Please see the below call for papers:
The journal Power and Education (www.wwwords.co.uk/POWER) is publishing a special issue on race and ethnicity for educators, educational organisations, learners and educational researchers, to appear in early 2015. Race and ethnic diversity are conditions under which education takes place but these also operate as curricula foci that educators address in the everyday practice of teaching and learning. This volume seeks to encourage contributions from a wider range of globally diverse places, particularly the global South. Published debates around education, race and ethnicity in Europe have largely been dominated by a focus upon formal learning settings within the wealthier nation states and commentators from within those contexts (see Archer & Francis, 2007; Byrne, 2009; Gillborn, 1995, 2009; Heath & Brinbaum, 2007; Leonardo, 2009; Reay, 2009; Troyna, 1993). However, wider educational debates in the poorer parts of Europe and the global South, struggle with issues of race that seem perennial and deep-seated, in particular, in a European context, around the education of Roma communities and educational responses to new migrants (Delanty et al, 2011; Essed, 1991; Fekete, 2004; Pisani, 2012). We welcome contributions around these topical issues. As the voices of researchers working in Southern countries are seldom heard in relation to education, race and ethnicity we would like to encourage contributions from those working in these areas.
This special issue of Power and Education will address the role race and ethnicity play in educational contexts around the globe, with a particular focus on the power inherent in education and educators to promote or deny issues of racial equality. Contributions are invited that engage with all aspects of race and ethnicity within formal and informal educational settings as they impact on children and/or adults and on students and/or teachers. Contributions should specifically address issues of power and/in education and the journal will consider papers engaging with all power paradigms.
Suggested topics include, but are not limited to:
– Theoretical aspects of race, ethnicity, power and pedagogy
– Further and Higher Education issues
– Researching race and ethnicity in educational settings
– The role of critical pedagogy in relation to race, ethnicity and education
– How social policy frames issues of race in school settings
– The impact of race on learners and educators in terms of later outcomes
– Issues of educator recruitment and retention in relation to race and ethnicity
– Language: how do we communicate, in whose language and how does this impact on relations of power?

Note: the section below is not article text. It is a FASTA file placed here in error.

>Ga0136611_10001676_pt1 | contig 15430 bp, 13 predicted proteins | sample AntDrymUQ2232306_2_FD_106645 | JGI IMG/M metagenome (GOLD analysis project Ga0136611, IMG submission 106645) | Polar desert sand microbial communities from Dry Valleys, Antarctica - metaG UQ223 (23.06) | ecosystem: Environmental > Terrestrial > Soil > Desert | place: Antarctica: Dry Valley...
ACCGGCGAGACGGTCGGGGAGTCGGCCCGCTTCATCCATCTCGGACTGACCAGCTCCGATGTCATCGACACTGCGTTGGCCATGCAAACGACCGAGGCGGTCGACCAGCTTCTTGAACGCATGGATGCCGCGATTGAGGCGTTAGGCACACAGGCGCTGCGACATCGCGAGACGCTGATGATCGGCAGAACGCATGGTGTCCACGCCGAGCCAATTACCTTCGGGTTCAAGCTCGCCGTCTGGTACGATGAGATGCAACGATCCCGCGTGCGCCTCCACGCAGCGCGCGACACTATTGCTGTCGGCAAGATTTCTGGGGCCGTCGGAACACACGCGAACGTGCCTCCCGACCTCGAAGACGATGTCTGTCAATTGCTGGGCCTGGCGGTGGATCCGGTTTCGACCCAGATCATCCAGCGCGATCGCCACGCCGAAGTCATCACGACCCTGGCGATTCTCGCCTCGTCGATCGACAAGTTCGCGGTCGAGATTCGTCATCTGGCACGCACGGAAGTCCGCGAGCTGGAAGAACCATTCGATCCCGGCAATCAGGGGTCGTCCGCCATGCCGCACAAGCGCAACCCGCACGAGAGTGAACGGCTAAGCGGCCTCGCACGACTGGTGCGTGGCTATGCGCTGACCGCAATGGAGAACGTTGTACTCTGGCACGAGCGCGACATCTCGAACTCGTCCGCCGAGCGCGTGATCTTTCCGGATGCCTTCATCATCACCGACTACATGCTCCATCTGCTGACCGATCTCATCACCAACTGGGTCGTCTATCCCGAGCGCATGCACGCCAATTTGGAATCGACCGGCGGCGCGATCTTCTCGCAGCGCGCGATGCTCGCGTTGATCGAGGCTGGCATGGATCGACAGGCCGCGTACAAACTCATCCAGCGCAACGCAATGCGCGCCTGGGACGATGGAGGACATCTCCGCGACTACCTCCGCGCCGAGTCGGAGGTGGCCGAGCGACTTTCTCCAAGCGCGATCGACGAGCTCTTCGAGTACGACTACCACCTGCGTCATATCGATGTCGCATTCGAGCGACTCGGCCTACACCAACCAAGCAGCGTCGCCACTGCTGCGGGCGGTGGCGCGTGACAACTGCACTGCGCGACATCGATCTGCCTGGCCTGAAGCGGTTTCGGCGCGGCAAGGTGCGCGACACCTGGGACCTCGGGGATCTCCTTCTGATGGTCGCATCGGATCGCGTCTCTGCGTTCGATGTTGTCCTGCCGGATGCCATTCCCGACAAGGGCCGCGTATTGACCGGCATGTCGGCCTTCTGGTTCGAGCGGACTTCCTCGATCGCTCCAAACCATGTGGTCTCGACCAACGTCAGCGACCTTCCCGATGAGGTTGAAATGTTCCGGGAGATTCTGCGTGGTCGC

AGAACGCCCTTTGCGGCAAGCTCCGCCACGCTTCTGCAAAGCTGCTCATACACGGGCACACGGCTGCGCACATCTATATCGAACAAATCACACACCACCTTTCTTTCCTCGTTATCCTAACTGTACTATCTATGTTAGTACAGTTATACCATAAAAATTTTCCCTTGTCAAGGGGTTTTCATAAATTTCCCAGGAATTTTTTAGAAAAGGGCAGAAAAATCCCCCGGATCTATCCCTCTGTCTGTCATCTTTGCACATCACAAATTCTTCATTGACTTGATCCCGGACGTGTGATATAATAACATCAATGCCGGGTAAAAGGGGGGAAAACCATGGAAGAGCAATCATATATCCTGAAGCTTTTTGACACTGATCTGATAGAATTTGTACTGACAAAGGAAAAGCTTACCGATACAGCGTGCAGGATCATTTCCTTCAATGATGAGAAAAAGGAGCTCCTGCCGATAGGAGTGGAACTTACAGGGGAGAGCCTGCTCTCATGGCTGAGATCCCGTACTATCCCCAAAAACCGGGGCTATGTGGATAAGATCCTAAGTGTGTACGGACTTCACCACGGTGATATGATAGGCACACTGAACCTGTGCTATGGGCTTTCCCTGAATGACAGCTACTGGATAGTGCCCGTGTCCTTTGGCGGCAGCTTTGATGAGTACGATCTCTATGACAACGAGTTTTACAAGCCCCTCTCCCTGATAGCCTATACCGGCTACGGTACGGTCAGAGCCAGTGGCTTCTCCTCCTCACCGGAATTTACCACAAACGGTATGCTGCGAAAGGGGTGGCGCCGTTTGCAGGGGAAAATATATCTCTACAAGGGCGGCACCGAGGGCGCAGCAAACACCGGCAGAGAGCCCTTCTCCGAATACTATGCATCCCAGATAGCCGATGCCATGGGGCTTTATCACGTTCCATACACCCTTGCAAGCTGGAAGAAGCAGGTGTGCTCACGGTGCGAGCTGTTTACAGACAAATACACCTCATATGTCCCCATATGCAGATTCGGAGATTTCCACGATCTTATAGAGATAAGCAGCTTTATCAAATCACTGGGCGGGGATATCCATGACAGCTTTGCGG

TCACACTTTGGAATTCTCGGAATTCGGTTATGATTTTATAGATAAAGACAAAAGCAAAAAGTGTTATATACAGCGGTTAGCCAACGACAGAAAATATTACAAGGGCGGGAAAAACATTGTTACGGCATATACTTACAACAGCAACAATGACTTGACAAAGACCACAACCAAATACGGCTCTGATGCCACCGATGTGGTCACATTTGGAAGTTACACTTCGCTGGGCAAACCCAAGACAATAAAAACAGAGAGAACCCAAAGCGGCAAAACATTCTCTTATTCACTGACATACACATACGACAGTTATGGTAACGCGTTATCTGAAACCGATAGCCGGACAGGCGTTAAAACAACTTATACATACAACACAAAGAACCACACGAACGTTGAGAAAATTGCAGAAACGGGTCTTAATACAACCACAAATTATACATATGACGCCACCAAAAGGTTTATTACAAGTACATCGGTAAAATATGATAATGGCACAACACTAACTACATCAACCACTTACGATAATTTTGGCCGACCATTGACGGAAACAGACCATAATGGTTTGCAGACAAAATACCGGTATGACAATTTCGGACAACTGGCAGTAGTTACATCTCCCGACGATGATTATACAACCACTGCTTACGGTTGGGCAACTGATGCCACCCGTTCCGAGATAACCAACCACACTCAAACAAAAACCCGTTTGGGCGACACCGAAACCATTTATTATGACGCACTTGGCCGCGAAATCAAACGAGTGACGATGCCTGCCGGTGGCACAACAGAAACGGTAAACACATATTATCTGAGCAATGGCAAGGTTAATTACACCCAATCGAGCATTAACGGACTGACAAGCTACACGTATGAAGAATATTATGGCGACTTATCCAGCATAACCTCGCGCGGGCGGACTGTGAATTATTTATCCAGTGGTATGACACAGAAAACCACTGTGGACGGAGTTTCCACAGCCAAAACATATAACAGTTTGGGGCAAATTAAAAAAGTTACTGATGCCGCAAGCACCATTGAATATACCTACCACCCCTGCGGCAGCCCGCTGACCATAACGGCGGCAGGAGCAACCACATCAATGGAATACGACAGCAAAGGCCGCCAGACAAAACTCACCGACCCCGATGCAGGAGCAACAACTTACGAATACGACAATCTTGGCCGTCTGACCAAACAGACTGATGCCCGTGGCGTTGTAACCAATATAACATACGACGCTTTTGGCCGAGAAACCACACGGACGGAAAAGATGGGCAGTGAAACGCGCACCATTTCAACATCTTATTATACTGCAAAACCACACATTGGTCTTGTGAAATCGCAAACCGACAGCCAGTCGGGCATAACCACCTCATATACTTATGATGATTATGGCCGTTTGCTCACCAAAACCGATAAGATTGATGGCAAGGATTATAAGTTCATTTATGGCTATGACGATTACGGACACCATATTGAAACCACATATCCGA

We encourage works that explicate these types of issues and particularly welcome papers that encompass global perspectives, comparative cross-cultural approaches and papers that address issues from Southern countries. Papers are welcome from all educational disciplines. Papers should be approximately 7,000 words and should be submitted by 15th July 2014. Authors will be informed of the outcome of the review process by 15th September 2014; revised papers will need to be received by the editors by 31st October 2014. Reviews of relevant books are also encouraged (please read guidelines and send those to email@example.com marked ‘for special edition on race and ethnicity’).
Information on how to submit papers can be found at www.wwwords.co.uk/power/howtocontribute.asp Questions about this special issue and the journal should be sent to the guest editors via the journal’s website.
The Guest Editors of this Special Issue are:
Dr Julia Bennett, Department of Interdisciplinary Studies, Manchester Metropolitan University, UK
Dr Geraldine Lee-Treweek, Department of Interdisciplinary Studies, Manchester Metropolitan University, UK
Professor Saloshna Vandeyara, Head of the Humanities Department, Pretoria University, South Africa
Power and Education (www.wwwords.co.uk/POWER) is an international peer-reviewed journal promoting critical studies of contemporary educational practice and challenging the complicit practices and assumptions of mainstream educational research. The journal is committed to providing a distinctive and comprehensive body of knowledge focusing on the relationships between the concepts of power and education in their broadest senses. Innovative and provocative work stimulating debate around the analysis, construction, deployment and discourses of power in educational practice, research and theory is particularly encouraged, as is work exploring forms of presentation and representation.